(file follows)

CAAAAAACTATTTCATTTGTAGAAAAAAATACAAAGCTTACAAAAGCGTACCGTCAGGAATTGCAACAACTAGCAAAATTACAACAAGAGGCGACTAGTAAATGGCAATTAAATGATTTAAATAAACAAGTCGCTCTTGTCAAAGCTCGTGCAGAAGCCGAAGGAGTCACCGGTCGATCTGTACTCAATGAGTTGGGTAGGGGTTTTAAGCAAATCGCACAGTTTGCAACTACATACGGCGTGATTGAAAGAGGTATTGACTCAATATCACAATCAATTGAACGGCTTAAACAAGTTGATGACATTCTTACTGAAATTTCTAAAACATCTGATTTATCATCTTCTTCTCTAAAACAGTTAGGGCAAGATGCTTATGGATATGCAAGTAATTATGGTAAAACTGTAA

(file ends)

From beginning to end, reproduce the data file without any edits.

CAAAAAACTATTTCATTTGTAGAAAAAAATACAAAGCTTACAAAAGCGTACCGTCAGGAATTGCAACAACTAGCAAAATTACAACAAGAGGCGACTAGTAAATGGCAATTAAATGATTTAAATAAACAAGTCGCTCTTGTCAAAGCTCGTGCAGAAGCCGAAGGAGTCACCGGTCGATCTGTACTCAATGAGTTGGGTAGGGGTTTTAAGCAAATCGCACAGTTTGCAACTACATACGGCGTGATTGAAAGAGGTATTGACTCAATATCACAATCAATTGAACGGCTTAAACAAGTTGATGACATTCTTACTGAAATTTCTAAAACATCTGATTTATCATCTTCTTCTCTAAAACAGTTAGGGCAAGATGCTTATGGATATGCAAGTAATTATGGTAAAACTGTAA